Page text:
- ‘Make More Noise’ – An 80 minute BFI compilation of silent films about the contemporary portrayal of suffragettes
- Promenade play: ‘A Woman of Purpose’
To find out more about Elizabeth Garrettand the events we held in 2017 click here.
I was delighted to appear on a BBC Radio Suffolk documentary about it as well for a Look East Politics Programme.
It was fantastic to be involved in the project during my time at Fawcett and I am so pleased to see it published. It is an incredible in depth report looking at women in local government from councillors to staff. It is such an in depth piece of work.
Click here to read the the results of a year-long study led by the Fawcett Society in partnership with the Local Government Information Unit, which asked ‘Does Local Government Work for Women?’ and contains recommendations to help solve the issues faced by women in town halls.
In February I took part in a 2.5 day innovation process to help Oxfam come up with some great ideas for how to solve women’s poverty. It was amazing, exhausting and emotional. You can see me in my various states of dress in this video below.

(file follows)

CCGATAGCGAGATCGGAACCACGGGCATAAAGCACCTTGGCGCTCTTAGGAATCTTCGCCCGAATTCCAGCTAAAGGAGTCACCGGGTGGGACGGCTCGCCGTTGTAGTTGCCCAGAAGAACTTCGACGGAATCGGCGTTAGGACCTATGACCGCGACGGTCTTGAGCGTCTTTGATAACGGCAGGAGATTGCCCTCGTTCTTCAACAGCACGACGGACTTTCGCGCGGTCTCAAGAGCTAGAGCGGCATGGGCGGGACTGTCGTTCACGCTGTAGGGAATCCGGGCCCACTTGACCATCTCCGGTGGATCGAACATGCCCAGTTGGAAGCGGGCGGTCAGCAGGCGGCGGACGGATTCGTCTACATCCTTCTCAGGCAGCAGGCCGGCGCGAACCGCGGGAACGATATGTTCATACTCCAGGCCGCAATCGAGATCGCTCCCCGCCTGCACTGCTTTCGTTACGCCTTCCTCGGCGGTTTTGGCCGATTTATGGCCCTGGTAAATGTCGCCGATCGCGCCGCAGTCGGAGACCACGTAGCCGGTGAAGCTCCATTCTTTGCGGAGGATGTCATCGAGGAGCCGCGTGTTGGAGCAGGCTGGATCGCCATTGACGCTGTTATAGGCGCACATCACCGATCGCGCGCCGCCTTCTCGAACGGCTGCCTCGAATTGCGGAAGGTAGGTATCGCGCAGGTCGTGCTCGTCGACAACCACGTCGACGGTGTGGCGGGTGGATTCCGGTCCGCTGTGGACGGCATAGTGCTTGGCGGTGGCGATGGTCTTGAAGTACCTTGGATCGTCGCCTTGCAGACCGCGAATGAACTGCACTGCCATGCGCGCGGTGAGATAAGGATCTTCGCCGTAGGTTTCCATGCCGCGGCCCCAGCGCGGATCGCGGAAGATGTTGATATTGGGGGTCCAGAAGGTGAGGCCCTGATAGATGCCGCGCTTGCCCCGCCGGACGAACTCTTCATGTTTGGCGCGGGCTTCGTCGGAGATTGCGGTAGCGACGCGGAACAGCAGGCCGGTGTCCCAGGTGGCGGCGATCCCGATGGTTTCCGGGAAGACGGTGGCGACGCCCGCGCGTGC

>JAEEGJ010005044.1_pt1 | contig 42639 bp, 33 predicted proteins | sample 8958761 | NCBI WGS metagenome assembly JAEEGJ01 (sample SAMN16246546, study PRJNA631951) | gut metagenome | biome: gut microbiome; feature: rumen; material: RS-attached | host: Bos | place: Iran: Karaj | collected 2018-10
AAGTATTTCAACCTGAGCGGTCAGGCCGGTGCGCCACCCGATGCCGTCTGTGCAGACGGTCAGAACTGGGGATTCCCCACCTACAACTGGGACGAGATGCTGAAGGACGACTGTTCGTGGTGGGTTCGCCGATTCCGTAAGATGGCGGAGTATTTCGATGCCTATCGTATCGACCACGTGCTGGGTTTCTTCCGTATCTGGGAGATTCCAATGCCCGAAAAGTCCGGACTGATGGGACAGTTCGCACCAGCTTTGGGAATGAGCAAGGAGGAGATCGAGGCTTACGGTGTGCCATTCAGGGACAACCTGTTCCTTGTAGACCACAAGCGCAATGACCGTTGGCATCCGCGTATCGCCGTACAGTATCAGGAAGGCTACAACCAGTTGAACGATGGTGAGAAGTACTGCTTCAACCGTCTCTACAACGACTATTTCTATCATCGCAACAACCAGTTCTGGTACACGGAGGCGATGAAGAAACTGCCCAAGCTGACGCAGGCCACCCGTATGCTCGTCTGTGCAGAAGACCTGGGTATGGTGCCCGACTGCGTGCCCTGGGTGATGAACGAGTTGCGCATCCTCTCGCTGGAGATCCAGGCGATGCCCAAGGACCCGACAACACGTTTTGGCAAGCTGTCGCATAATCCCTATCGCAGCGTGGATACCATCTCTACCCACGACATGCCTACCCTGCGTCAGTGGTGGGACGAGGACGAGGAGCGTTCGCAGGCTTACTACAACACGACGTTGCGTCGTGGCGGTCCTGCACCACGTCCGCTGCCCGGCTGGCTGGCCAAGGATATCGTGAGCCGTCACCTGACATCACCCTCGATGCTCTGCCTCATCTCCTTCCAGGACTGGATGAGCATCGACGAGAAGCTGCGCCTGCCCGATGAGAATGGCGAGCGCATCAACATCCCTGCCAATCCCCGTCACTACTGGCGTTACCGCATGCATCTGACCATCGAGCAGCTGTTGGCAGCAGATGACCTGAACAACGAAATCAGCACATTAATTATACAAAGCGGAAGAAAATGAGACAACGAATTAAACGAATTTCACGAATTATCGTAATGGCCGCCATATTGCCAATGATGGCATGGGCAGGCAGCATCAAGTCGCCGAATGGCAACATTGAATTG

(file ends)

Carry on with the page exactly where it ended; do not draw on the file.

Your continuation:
Whoop! Pretty excited about the Gender Equality Charter being launched on 10 March 2016… It’s been a year of consulting and talking, learning, persuading but I think this is pretty cool. Here is the press release from LBBD or you can read more here.
An east London council has made history by becoming the first local authority in the country to adopt a Gender Equality Charter.
The Cabinet at Barking and Dagenham, where the actions of Ford machinists Rose Boland, Eillen Pullen, Vera Sime, Gwen Davis and Sheila Douglass changed labour relations, last night adopted a Gender Equality Charter and called on local partners to support the initiative.
The charter will support everyone in achieving their full potential and have more influence over decisions affecting their lives. It places a strong emphasis on making sure that all genders have the same chance of success.
It has been developed through consultation with the community and focuses on four themes; access to power and representation in public life; economic inequality and impact of caring responsibilities; culture including gender stereotyping; and, violence against women.
It reflects not only the national issues that impact on gender equality but, more importantly, prioritises the issues and challenges identified locally.